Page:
More than 5,000 inheritance tax (IHT) investigations are opened by HM Revenue & Customs each year, representing about quarter of estates that pay IHT.
A Freedom of Information (FOI) request by Quilter to the tax authority, published today (July 22), revealed 5,537 investigations were carried out in the last tax year, down 9 per cent on the 6,088 peak in 2013/14 but up 6 per cent on 2015/16.
Figures from HMRC published in May 2019 showed there were about 22,000 estates liable for IHT in 2018/19, meaning a quarter were investigated for possible breaches in that year.
Number of IHT investigations opened
The data showed the number of IHT investigations grew by 7.8 per cent following the introduction of Residence Nil Rate Band (RNRB) in April 2017.
The RNRB is an additional threshold available where the deceased left a residence, or the sale proceeds of a residence, to their direct descendants. The RNRB for 2019/20 was £150,000, an increase of £25,000 from 2018/19.
The nil rate band, also known as the IHT threshold, is the amount up to which an estate has no IHT to pay. The NRB for 2019/20 was £325,000 and any estate which exceeds this threshold is charged 40 per cent in IHT.
Unused allowances can be transferred to a surviving spouse or civil partner.
Gordon Andrews, tax and financial planning expert at Quilter, said the IHT rules were unfair and unnecessarily complex.
Mr Andrews said: "Inheritance tax is infamous for being not only disliked, but complex and at times deeply unfair. On top of everything, there is almost a one in four chance HMRC will investigate your estate.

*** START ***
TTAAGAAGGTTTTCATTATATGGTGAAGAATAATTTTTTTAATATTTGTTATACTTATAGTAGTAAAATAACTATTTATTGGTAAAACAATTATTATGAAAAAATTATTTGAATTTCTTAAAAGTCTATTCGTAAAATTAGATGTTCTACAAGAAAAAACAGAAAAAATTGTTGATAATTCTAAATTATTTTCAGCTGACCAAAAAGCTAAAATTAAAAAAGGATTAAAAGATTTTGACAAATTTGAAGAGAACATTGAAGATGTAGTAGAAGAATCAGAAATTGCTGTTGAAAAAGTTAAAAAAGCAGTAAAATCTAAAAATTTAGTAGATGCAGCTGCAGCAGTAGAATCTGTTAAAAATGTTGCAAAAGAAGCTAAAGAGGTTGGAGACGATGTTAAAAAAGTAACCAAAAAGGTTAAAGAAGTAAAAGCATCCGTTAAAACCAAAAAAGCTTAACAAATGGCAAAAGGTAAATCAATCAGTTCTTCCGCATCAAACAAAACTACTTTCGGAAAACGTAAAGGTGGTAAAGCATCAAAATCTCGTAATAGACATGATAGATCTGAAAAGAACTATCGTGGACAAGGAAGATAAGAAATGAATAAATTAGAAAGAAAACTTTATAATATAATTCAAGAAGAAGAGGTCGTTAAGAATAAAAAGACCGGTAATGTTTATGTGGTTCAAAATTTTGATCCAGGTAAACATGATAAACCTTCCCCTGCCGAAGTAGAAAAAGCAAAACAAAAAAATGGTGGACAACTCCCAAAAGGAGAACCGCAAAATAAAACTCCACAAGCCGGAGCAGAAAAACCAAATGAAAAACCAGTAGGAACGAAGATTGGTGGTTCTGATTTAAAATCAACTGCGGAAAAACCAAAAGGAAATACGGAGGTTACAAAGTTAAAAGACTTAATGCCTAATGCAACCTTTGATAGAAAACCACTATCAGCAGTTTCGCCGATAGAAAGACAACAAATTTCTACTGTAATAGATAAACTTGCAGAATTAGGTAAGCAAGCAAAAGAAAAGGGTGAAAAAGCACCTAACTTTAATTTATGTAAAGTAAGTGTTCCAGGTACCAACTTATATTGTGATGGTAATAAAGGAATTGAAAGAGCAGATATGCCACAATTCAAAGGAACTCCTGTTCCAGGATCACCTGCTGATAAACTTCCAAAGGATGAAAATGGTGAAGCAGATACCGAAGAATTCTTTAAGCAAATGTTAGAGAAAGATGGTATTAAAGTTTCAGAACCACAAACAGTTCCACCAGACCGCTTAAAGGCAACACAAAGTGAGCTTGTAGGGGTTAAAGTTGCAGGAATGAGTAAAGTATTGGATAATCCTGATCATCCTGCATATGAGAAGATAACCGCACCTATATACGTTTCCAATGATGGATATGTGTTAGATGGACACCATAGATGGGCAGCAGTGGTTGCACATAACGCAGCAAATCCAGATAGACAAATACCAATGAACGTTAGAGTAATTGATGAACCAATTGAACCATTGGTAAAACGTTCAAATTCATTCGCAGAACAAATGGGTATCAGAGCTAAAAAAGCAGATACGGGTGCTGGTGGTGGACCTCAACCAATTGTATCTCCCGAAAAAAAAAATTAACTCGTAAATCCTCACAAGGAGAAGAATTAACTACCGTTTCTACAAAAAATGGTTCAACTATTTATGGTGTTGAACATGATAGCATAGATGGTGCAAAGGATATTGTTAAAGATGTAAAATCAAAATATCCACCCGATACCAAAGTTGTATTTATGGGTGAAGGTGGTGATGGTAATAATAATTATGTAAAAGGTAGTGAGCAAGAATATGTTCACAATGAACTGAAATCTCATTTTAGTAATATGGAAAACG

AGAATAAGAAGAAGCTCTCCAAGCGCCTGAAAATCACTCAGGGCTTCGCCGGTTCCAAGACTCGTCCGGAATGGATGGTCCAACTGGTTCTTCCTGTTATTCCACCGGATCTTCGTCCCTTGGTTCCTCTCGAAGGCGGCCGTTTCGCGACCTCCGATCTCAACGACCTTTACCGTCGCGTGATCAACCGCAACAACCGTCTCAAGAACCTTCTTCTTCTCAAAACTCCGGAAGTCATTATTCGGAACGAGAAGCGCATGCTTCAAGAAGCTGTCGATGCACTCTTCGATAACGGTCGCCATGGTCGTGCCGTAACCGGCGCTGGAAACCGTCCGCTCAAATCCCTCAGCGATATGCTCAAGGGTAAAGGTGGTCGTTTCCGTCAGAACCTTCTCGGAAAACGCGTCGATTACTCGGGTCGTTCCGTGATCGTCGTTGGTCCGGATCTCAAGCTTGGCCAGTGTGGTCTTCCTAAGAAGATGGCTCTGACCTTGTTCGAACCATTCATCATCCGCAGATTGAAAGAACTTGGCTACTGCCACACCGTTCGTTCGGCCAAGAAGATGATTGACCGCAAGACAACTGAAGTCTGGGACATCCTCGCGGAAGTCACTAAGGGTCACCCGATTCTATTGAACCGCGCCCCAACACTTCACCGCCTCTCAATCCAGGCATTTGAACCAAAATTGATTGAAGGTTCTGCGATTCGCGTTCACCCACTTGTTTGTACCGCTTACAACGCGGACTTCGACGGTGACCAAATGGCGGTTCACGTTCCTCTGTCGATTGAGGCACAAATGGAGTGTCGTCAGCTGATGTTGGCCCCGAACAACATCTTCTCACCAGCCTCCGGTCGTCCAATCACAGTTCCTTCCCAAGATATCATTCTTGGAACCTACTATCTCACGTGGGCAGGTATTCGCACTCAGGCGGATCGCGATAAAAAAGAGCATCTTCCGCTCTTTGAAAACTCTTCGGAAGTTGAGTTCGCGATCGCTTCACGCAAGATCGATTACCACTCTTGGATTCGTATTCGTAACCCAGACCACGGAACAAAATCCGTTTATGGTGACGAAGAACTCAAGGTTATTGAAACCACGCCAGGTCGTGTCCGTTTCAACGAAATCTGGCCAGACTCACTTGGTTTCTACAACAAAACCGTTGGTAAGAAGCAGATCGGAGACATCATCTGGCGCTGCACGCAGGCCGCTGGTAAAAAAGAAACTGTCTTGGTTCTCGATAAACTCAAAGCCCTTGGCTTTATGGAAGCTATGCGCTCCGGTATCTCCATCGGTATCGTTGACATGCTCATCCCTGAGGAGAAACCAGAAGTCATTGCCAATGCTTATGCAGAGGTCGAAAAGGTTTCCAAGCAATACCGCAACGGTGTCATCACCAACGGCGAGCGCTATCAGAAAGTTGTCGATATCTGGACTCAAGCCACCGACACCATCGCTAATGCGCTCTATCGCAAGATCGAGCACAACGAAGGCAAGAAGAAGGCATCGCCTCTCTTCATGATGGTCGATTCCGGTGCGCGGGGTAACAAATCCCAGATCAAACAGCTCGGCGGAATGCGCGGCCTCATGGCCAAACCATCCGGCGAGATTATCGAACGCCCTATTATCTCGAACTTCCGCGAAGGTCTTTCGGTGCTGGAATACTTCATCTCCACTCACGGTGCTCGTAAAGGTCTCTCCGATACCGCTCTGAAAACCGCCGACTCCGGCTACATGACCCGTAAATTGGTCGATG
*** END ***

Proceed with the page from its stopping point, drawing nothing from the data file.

"Over the past number of years politicians have been keen to show they are cracking down on tax-dodgers and IHT is one of the departments that HMRC has been throwing its resources at."
He added: "More often than not people aren’t deliberately trying to defraud HMRC and given the current complexity of the IHT system it’s really no surprise if things go awry."
IHT receipts have decreased for the past two months despite an upward trajectory in the beginning of the year, according to the latest HMRC data, published Friday (July 18).
In June 2019 IHT receipts accounted for £357m, representing a drop of 9 per cent compared with the £393m raised in May and 30 per cent compared with the same month last year.
Quilter highlighted that some solicitors chose not to advise clients on the RNRB due to its complexity.
Mr Andrews said: "All the complications surrounding IHT means getting financial advice is crucial to mitigate the chances of an investigation. It’s also vital to choose the right executor because the onus is on them if there is an investigation.
"Equally, if you are asked to be an executor of the will you need to understand the responsibilities that come with it. This is not just another piece of admin, it can be an involved and time-consuming process."
A review of IHT rules is already underway in order to simplify the system.